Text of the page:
Thursday, January 24, 2008


Last updated June 14, 2009

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Remounting dried bowl blanks

Six months ago you started off with a green log and roughed out a bowl blank and left it to dry. It is now a cupped oval shape, and you need some method to secure it on the lathe for final turning. Any spigots or recesses you left are now oval too. If you used a coring system, there are probably no spigots or recesses anyway:-

There are many options available, and will depend to some extent on what equipment you have available, the size of the bowl, and of course your personal preference. Today I'm going to show you the approach I took recently while preparing 100+ bowl blanks for final turning.

Ultimately I want to be able to mount the bowl on a chuck, gripping inside the rim, with no tailstock support. This way I can turn the outside of the bowl without having to make awkward cuts to work around the tailstock. So what I want is a trued-up recess just inside the rim that I can grip with cole jaws. Here is a picture showing how I cut this recess with a square scraper. I also make a slight dovetail cut with a spindle gouge.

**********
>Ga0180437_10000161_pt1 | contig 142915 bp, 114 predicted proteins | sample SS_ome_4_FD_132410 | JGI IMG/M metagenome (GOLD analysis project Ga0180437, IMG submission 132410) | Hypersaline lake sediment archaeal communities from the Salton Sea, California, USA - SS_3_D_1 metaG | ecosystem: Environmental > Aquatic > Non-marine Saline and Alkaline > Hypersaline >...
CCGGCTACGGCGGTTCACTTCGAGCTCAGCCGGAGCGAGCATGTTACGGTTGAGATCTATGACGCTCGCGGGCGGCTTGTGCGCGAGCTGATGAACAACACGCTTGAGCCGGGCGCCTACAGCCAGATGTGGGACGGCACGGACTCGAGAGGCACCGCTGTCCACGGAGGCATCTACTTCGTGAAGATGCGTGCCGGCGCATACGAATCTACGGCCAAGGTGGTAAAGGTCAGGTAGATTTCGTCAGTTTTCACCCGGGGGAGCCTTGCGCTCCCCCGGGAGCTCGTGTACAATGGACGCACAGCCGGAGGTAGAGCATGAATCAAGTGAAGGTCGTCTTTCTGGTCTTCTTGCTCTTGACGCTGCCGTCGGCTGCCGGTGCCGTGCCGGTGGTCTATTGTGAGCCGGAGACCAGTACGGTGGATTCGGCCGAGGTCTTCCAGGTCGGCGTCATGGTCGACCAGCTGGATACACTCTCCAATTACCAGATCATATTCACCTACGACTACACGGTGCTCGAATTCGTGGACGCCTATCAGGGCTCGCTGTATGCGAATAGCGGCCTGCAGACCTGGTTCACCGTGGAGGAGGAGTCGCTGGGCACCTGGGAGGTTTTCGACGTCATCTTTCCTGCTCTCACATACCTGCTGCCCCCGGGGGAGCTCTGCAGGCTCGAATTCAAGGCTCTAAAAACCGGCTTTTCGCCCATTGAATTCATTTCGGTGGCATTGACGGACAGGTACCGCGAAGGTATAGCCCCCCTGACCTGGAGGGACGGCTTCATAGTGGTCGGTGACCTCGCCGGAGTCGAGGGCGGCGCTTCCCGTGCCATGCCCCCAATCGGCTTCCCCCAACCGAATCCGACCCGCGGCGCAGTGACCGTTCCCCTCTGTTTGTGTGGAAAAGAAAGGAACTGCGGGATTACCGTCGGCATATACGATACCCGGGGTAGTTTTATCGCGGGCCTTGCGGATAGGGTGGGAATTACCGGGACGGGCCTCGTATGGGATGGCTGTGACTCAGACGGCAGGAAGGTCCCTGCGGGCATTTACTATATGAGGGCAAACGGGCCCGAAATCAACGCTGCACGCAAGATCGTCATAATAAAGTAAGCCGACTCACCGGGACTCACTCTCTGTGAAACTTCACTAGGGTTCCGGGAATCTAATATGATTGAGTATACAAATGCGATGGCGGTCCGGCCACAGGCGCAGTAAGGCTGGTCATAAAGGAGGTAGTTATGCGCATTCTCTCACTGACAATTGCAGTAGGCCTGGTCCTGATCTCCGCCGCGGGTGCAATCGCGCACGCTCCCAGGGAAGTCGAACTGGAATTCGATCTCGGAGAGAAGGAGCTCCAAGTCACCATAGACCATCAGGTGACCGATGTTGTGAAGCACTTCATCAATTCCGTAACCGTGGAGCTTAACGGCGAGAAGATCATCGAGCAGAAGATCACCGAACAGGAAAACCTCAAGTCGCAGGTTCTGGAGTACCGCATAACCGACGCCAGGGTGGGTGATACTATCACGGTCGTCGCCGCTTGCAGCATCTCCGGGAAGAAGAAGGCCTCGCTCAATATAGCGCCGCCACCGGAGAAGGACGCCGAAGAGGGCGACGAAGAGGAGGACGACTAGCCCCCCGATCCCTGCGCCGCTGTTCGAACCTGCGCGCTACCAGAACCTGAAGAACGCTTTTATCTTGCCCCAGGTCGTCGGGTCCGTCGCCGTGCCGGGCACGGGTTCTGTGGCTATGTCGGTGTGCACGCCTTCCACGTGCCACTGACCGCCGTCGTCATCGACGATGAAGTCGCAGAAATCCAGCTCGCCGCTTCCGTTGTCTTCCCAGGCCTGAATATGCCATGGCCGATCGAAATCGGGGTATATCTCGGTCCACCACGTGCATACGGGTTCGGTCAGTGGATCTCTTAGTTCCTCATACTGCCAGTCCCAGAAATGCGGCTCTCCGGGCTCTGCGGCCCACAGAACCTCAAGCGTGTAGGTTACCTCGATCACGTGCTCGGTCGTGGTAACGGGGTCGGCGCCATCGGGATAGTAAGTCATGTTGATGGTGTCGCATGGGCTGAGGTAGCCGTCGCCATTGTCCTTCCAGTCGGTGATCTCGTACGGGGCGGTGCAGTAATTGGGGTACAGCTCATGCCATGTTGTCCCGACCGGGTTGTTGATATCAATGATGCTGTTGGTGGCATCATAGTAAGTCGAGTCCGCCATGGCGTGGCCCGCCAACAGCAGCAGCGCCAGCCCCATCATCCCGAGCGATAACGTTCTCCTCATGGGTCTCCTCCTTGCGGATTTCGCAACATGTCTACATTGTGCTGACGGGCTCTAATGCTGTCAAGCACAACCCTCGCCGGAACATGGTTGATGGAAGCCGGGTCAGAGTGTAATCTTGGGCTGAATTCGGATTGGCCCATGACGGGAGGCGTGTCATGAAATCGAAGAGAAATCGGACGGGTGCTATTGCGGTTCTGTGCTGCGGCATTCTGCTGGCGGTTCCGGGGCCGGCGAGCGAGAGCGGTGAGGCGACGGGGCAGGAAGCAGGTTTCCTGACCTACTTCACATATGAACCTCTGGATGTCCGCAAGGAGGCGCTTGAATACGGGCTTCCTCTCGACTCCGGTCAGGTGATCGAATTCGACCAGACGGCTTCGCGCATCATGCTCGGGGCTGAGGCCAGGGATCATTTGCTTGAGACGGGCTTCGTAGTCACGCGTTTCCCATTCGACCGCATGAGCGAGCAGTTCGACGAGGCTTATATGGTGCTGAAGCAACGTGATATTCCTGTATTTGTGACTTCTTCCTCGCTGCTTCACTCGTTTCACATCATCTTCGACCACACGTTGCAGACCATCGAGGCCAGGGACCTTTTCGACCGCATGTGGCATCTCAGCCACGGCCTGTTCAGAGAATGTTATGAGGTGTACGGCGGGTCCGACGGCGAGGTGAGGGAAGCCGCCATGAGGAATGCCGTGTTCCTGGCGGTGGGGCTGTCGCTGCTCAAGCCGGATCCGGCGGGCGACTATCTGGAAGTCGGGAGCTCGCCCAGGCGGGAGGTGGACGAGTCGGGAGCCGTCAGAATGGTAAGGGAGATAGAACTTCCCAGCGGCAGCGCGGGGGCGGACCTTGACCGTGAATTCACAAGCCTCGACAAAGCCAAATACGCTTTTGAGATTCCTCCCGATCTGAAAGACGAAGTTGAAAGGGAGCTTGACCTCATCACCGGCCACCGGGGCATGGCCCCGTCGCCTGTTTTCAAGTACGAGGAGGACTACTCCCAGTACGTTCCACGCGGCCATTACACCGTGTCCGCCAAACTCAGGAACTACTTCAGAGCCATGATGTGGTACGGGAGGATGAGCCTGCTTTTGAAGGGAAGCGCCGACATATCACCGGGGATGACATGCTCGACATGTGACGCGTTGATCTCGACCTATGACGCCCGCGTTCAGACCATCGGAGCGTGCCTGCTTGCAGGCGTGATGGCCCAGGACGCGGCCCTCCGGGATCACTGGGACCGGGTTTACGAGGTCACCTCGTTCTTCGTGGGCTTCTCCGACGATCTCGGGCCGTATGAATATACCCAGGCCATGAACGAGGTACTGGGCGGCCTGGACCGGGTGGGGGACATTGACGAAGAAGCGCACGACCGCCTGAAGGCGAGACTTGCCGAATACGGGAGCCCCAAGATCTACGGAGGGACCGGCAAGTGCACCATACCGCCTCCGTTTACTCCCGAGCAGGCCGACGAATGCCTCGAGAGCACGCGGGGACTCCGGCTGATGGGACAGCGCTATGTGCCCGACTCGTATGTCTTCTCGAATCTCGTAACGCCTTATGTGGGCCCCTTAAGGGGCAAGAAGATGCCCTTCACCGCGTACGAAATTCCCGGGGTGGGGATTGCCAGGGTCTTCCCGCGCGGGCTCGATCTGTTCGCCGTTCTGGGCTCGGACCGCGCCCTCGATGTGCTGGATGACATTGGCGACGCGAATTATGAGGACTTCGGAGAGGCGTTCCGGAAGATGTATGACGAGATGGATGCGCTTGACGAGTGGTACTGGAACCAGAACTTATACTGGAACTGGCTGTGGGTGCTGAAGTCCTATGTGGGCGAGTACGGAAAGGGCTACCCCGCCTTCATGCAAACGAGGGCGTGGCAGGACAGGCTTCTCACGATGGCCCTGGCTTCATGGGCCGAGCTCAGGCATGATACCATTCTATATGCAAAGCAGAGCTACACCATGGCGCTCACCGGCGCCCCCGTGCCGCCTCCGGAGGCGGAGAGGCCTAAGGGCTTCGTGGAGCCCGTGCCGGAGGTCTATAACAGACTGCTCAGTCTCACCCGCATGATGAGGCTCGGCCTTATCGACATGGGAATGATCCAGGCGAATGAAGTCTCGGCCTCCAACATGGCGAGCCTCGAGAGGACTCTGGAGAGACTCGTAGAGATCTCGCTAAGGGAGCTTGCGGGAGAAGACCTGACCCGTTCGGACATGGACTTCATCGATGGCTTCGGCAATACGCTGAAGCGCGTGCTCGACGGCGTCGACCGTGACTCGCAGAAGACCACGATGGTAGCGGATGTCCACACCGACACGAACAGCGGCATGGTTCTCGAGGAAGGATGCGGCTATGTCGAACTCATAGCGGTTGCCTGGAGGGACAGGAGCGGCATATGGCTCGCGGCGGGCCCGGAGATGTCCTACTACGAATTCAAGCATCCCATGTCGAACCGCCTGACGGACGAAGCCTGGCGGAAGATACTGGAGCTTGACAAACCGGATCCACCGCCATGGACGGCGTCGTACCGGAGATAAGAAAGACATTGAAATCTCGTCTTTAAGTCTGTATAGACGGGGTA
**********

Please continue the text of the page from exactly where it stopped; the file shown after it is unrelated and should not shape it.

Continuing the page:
I have the bowl blank sandwiched between the chuck and tailstock. I am using just two large Nova Power Grip jaws to drive the bowl, but they aren't really holding the bowl, just supporting it and driving it. The corners of each jaw press into the outside surface of the bowl blank. These four points provide a very stable platform for the blank. I use just two jaws so that the oval blank sits nicely between them. I align the bowl so that the jaws are 'gripping' across the short axis of the oval. This way there is no way the bowl can turn and come loose.

This larger bowl needed a block of wood (a reject candle holder; I new I would find a use for it one day) between the bowl and the tailstock.

In a later post I will show how I turn the outside of the bowl by mounting them on my cole jaws fitted with customised wooden jaws.

Thursday, January 03, 2008

Turning a honey dipper

Here is a video showing Finnish turner Antti Sorvamaa turning a honey dipper. This is a nice project for beginners who have already learnt to use the basic spindle tools. Don't forget that Antti has probably made quite a few of these before, so don't expect to be able to work nearly as fast as he does. Choose straight grained wood, free of knots and figure, and something not to hard. I suspect that he is using moderately dry birch rather than something like dry rock maple.